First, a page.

Following the iOS 14.5 recalibration, some iPhone 11 users have seen an improvement in their battery health percentage
Apple re-calibrated the battery health monitoring system…
Vladimir Putin has signed a bill banning the censorship of Russian media by international websites. For starters, the YouTube service, which is known to block Russian publication channels on a regular basis, can go to the Forbidden Sites Registry. Violators will also pay up to 3 million rubles in fines.
Sanctions as a reaction to sanctions
Russian President Vladimir Putin has signed a bill to block the censoring of Russian media by foreign services. Facebook and Twitter social networks, as well as YouTube video hosts, could be blocked.
The paper was issued with the number 482-FZ. “On measures of influence on persons involved in violations of fundamental human rights and freedoms, rights and freedoms of citizens of the Russian Federation.”On Measures of Influence on Persons Involved in Violations of Basic Human Rights and Freedoms, Rights and Freedoms of Russian Citizens.
That the current legislation is endangering the places
Under the current laws, separate restrictions may be placed on international Internet sites for blocking access to information on the grounds of race, gender and political affiliation, as well as on the basis of official and property status, respectively. In every lawful manner, the Russian Federation is free to search, obtain, transfer, generate and distribute material,’ the law says.
In coordination with the Russian Foreign Ministry, the Prosecutor General may admit that the owner of a foreign website is guilty of a violation of the new legislation, that is, of discrimination against the Russian media. Immediately afterwards, his decision will be passed to Roskomnadzor, which, in exchange, will be allowed to block access to the offending website partly or entirely. Using technological means to fight attacks, he would even be able to slow down his traffic in Russia.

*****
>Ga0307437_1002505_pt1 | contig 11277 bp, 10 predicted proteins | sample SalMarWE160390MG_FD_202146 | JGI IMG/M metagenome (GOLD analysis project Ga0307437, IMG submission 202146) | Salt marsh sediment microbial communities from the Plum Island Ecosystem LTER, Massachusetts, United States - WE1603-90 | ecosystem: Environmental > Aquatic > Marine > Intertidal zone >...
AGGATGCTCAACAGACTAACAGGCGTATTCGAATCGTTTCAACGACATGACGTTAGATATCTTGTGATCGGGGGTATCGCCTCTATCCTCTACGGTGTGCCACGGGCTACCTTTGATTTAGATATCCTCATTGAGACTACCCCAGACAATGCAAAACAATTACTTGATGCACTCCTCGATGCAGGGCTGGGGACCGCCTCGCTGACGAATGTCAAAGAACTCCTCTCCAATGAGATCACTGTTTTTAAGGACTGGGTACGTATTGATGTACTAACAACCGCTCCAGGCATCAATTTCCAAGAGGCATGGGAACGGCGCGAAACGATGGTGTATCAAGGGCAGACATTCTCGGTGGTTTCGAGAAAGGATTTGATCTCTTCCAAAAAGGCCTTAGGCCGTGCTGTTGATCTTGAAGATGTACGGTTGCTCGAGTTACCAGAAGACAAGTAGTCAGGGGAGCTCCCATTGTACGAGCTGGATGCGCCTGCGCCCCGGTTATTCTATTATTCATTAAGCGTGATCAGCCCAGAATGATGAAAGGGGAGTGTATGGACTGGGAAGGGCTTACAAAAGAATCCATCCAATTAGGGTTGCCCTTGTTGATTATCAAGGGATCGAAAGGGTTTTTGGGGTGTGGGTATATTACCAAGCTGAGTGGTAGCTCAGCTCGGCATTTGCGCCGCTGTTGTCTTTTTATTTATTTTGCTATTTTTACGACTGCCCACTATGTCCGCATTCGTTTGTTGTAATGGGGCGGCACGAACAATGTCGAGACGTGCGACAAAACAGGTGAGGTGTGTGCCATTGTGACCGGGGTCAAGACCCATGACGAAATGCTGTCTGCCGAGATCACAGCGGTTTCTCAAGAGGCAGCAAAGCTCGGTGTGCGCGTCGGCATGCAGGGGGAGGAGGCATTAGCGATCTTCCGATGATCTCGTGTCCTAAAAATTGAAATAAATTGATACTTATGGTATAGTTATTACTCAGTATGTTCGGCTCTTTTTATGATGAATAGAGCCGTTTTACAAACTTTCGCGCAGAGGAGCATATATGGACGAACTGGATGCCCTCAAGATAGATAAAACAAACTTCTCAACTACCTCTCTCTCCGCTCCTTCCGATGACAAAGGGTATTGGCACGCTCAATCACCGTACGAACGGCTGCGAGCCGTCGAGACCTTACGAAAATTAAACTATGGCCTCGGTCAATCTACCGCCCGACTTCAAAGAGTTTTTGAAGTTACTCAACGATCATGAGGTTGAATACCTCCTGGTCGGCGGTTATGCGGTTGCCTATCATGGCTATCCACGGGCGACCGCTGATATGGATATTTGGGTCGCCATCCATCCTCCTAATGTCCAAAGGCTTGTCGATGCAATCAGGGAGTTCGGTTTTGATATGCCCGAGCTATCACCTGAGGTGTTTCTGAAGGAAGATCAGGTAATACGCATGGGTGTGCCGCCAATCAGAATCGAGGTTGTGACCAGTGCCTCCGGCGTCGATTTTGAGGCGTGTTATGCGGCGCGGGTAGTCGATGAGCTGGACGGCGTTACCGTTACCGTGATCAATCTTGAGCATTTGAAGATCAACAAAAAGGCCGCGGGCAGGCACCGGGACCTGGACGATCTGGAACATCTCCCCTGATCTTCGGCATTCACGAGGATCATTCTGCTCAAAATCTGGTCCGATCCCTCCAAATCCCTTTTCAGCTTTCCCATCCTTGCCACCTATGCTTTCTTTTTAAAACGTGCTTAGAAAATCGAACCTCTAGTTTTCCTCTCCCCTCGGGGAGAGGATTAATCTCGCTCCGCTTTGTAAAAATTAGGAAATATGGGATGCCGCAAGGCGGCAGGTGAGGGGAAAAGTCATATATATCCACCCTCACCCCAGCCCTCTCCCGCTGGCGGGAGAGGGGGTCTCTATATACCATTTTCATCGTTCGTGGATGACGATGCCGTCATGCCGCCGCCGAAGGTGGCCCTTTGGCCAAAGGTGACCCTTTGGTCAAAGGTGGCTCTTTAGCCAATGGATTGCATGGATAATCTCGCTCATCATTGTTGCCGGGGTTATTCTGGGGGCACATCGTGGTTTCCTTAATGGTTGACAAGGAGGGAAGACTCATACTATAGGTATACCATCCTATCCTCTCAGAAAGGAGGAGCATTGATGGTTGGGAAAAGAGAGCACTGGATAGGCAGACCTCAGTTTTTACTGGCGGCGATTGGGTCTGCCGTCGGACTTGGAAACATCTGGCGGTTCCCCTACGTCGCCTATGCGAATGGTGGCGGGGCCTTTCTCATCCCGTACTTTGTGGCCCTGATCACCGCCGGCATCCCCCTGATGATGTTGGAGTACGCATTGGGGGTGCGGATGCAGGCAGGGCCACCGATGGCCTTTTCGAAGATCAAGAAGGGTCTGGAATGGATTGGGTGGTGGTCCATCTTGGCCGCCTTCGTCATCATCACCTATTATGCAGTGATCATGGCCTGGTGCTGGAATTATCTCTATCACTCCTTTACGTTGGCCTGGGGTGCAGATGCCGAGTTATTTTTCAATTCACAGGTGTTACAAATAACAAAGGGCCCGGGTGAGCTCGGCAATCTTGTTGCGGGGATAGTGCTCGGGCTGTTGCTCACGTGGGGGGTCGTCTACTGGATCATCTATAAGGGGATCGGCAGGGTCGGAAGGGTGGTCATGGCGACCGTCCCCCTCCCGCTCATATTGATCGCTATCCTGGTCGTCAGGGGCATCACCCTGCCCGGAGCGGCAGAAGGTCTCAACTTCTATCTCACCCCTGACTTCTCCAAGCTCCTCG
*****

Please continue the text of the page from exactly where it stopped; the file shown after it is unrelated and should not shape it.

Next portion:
Moreover, owners of Internet services that allow Russian media to be filtered will be subject to additional administrative penalties in the form of fines ranging from several thousand to three million rubles. Deputy Anton Gorelkin of the State Duma, one of the writers of the legislation, told TASS about this on the day the bill was proposed for consideration. Later, the deputies will make the requisite amendments to the Administrative Code.
‘Recognizing that the owner of the information resource is engaged in abuses of the basic human rights and freedoms, rights and freedoms of citizens of the Russian Federation, including the freedom of the media, involves taking the steps provided for by the laws of the Russian Federation with regard to the information resource,’ reads the text of the new legislation.
42 days to get the bill passed
On 19 November 2020, a paper on the prospect of banning Twitter, Facebook and others in Russia in order to censor domestic media was sent for submission to the State Duma. It is endorsed by parliamentarians from different groups, including, in addition to the aforementioned Anton Gorelkin, United Russia deputies Alexander Khinshtein and Sergei Boyarsky (a prominent artist’s son), as well as Senator Alexei Pushkov and several other deputies of the Russian Federation’s United Russia and Communist Party.
In the first reading, on 9 December 2020, the State Duma found the text, which passed the second reading on 22 December 2020 and the third – practically the next day. Just two days later, he got the consent of the Federation Council, and after another five days, the signature of the President of Russia appeared on it.
The emergence of the new legislation resulted from the inability of Facebook, Twitter and Google (the YouTube owner) to avoid blocking Russian newspapers, despite Roskomnadzor’s multiple appeals to them. These firms limited access to materials from about 20 Russian media outlets, including RIA Novosti, RT, Sputnik and Russia 1, at the time the paper was sent for submission to the State Duma.
For example, on November 12, 2020, Roskomnadzor requested that Google lift restrictions on the USA 2020 documentary: Upinarms, published on the official Russia Today YouTube page, and on November 18, 2020, the regulator sent a request to the Internet giant to unblock the Russian journalist Vladimir Soloviev’s YouTube channel ‘Soloviev LIVE.’ The channel’s videos have not been featured in the Trending segment of YouTube since October 2020, but this has existed periodically before. Roskomnadzor argues that this situation can be interpreted as an effort by the YouTube administration to limit the Russian author’s distribution of content, in order to deter his audience from rising.
Other Russian YouTube channels and videos uploaded on them are also blocked by Google. The accounts of the Tsargrad station, AnnaNews and NewsFront news services, for example, were subject to fines, and the Crimean Krym 24 TV channel was absolutely deleted